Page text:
Framing Populism

This week’s readings were unified by examining the spectrum of right-wing populist movements in Europe. Rather than trying to draw broad conclusions that link these movements together, they dissected specific issues that were dealt with by right-wing populist movements in order to distinguish differing positions or frames of these issues. Specifically, the articles by Gattinara, Pattermotte & Kuhar and Schmidt illustrated these differences well by examining specific issues or events to display varying reactions to them, with the goal of portraying a more comprehensive picture.

Gattinara utilized the reaction of Italians towards the Charlie Hebdo cartoon and the following attacks to display the broad spectrum of reactions within Italy. He analyzed the reactions of three specific groups: populist radical right actors, extreme right actors and ultra-religious actors. What he found was that ideology led to differences amongst these three groups, however there was a trend to include liberal democratic principles within a narrative of exclusion based on cultural differences. This highlighted the pragmaticism of far-right groups as they converge on a single issue from differing perspectives.

Pattermotte & Kuhar focused on the anti-gender campaigns frequently associated with the far-right, but sought to unpack these movements beyond the simple label of the global right. Instead, they divided the anti-gender movements between the historical Catholic narrative and rightwing populism. By differentiating the two campaigns, it became more apparent how they interact and mobilize their followers. This provided more context within concrete settings in which these campaigns are occurring and enabled a deeper understanding of the phenomenon.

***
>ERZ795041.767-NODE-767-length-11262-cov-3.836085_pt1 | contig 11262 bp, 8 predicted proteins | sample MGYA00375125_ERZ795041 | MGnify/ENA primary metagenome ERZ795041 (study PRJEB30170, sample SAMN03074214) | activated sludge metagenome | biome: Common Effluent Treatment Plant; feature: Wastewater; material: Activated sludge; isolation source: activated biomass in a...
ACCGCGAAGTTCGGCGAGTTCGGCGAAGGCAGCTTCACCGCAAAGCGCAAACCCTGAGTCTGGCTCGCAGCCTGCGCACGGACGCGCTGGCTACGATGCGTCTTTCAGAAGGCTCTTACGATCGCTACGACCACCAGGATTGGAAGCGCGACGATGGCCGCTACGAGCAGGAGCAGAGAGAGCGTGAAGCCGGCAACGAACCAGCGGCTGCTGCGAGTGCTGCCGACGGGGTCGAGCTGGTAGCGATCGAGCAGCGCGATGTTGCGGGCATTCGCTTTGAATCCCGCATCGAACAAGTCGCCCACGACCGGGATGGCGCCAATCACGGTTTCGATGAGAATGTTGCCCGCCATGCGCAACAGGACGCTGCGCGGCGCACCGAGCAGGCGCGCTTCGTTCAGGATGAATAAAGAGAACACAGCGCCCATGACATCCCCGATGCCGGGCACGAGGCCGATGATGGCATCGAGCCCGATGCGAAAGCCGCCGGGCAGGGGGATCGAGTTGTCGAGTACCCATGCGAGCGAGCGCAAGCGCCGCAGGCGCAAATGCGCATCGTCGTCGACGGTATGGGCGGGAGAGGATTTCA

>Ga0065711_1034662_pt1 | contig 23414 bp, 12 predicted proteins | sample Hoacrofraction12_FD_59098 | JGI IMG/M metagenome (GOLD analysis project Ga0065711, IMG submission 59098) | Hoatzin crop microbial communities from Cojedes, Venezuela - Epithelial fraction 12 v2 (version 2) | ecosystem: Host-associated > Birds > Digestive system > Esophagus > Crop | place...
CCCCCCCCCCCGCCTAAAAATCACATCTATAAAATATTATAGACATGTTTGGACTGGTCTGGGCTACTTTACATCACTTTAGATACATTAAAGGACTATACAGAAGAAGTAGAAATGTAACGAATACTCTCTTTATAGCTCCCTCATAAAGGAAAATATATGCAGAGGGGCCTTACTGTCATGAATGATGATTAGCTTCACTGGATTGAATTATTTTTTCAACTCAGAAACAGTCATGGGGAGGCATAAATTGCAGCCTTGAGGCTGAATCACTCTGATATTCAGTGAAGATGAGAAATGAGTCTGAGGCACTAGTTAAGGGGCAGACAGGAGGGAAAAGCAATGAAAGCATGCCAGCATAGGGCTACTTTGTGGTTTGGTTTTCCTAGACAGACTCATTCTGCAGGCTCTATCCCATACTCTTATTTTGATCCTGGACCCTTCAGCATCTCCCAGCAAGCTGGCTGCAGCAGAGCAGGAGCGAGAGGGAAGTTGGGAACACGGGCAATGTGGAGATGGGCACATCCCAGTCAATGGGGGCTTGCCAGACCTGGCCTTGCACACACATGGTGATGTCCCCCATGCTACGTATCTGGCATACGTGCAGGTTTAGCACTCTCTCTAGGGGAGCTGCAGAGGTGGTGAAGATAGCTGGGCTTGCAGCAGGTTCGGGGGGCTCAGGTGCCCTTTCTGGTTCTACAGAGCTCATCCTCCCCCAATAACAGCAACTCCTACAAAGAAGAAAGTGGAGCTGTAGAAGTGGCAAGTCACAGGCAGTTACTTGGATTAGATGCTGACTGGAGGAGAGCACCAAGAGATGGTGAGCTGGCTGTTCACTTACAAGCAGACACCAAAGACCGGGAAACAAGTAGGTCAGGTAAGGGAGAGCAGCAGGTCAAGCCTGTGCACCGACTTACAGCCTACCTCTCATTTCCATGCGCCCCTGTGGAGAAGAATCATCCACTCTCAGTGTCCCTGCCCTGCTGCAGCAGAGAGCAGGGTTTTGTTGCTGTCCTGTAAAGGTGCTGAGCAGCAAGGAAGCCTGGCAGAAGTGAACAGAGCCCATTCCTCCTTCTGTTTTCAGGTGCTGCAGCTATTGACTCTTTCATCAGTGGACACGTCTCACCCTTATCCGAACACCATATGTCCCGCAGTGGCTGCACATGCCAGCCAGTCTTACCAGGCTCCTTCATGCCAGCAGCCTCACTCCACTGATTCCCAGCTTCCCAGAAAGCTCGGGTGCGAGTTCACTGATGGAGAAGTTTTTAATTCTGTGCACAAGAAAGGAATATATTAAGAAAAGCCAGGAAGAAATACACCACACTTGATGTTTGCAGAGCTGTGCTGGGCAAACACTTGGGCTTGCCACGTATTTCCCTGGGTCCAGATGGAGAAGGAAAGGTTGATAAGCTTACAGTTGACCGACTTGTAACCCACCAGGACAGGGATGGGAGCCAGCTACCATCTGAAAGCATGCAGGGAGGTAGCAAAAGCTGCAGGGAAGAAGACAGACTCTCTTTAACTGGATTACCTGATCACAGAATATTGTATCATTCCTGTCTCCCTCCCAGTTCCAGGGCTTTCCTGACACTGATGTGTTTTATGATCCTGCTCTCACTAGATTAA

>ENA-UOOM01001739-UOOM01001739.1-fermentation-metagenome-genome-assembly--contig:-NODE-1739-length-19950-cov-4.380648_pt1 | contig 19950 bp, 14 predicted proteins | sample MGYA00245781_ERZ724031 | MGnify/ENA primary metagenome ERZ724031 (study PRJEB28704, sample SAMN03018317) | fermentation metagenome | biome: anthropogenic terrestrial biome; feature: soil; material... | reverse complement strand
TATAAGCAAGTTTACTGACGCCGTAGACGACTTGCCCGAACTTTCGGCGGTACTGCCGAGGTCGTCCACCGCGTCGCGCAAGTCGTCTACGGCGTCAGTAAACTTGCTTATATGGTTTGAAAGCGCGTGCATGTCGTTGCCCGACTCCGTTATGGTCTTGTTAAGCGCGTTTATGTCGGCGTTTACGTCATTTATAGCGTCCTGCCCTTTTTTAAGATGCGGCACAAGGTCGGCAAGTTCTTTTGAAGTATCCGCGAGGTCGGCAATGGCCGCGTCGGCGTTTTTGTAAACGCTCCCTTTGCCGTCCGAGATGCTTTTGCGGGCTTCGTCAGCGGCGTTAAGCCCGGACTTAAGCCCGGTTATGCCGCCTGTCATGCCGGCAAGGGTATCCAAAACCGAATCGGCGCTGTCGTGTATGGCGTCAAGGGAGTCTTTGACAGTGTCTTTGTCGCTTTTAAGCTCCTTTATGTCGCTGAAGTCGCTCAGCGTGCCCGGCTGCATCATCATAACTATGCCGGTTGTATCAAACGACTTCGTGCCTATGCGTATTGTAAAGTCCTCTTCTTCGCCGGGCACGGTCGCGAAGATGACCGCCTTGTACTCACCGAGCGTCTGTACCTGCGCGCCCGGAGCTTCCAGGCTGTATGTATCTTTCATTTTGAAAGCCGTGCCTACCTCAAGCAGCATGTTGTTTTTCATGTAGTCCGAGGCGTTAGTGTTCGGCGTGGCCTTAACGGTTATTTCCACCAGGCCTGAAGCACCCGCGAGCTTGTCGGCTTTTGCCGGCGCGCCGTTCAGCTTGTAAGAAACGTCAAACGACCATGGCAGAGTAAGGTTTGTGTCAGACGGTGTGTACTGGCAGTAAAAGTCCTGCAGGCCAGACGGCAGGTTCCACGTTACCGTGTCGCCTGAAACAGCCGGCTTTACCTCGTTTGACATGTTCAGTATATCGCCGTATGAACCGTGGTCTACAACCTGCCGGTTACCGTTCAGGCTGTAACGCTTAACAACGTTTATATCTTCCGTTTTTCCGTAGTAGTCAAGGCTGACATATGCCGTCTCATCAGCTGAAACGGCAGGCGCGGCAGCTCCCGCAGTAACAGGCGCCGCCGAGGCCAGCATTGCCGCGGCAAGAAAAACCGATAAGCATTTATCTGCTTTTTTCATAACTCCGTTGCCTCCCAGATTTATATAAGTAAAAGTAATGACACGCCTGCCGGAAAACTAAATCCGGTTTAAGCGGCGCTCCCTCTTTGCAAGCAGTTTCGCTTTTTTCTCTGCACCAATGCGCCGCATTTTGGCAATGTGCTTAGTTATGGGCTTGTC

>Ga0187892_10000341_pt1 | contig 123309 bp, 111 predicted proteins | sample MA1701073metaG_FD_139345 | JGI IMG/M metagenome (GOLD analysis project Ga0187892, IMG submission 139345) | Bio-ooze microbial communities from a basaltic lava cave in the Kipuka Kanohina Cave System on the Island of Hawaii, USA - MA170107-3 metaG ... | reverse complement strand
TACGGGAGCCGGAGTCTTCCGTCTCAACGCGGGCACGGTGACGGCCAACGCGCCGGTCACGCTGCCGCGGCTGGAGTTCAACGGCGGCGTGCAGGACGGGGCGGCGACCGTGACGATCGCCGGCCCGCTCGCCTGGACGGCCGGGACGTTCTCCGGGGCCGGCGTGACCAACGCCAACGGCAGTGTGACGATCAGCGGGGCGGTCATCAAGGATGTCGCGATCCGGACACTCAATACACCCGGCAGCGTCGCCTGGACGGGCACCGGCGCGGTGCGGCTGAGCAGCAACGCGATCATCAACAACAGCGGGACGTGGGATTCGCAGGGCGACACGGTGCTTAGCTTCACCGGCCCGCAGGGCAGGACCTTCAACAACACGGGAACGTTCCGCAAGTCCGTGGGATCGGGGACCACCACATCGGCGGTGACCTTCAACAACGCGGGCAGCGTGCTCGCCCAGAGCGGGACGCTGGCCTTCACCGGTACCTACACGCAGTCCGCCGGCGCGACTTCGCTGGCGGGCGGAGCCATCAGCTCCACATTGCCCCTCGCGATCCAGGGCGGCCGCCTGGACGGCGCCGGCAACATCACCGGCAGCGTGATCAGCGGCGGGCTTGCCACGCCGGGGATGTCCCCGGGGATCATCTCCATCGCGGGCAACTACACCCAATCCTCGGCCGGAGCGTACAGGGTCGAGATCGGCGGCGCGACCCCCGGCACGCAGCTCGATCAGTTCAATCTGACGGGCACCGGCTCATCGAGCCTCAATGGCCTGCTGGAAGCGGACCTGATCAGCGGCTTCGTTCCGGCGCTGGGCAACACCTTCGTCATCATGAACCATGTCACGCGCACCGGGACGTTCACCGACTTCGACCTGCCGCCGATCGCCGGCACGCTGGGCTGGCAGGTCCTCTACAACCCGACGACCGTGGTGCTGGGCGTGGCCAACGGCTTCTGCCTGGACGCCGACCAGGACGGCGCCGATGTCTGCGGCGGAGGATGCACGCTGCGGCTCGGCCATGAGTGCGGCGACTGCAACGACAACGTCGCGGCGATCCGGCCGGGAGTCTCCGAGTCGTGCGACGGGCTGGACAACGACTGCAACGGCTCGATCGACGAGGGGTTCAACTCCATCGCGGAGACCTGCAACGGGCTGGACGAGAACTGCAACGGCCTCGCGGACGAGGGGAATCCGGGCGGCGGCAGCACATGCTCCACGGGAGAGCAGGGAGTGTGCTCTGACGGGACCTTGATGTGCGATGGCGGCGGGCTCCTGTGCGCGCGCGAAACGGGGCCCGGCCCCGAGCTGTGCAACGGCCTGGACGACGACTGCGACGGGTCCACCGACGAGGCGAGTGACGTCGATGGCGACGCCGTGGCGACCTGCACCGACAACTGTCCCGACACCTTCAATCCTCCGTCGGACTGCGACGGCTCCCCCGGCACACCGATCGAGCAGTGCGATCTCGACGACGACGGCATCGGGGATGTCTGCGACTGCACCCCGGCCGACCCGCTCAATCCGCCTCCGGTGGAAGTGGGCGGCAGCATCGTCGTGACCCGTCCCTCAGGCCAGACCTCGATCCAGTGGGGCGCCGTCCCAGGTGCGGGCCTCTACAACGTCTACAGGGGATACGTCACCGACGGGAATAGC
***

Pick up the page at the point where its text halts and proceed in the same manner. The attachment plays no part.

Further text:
Finally, Schmidt examined the PEGIDA movement that occurred in Germany, which opposed Islamization, and found two key attributes at its core. These attributes were autonomous nationalism and ethnopluralism. These two attributes fulfilled two differing needs for the PEGIDA movement. On one hand, autonomous nationalism fulfilled the practical side of the movement, including its mobilization, communication and cohesion of the movement. While on the other hand, ethnopluralism satisfied the ideological underpinnings of the movement, creating a theoretical framework and a unifying cause.

These case studies are interesting, as they illustrated the pragmatic nature of far-right populist movements across Europe, as well as display the diversity across them. While it appears as though they are unified in their cause for a homogenous society, a large variety of perspectives lead to quite unique framings of events and issues. Ultimately, these case studies provide a more comprehensive understanding of far-right populist movements beyond generalizations.

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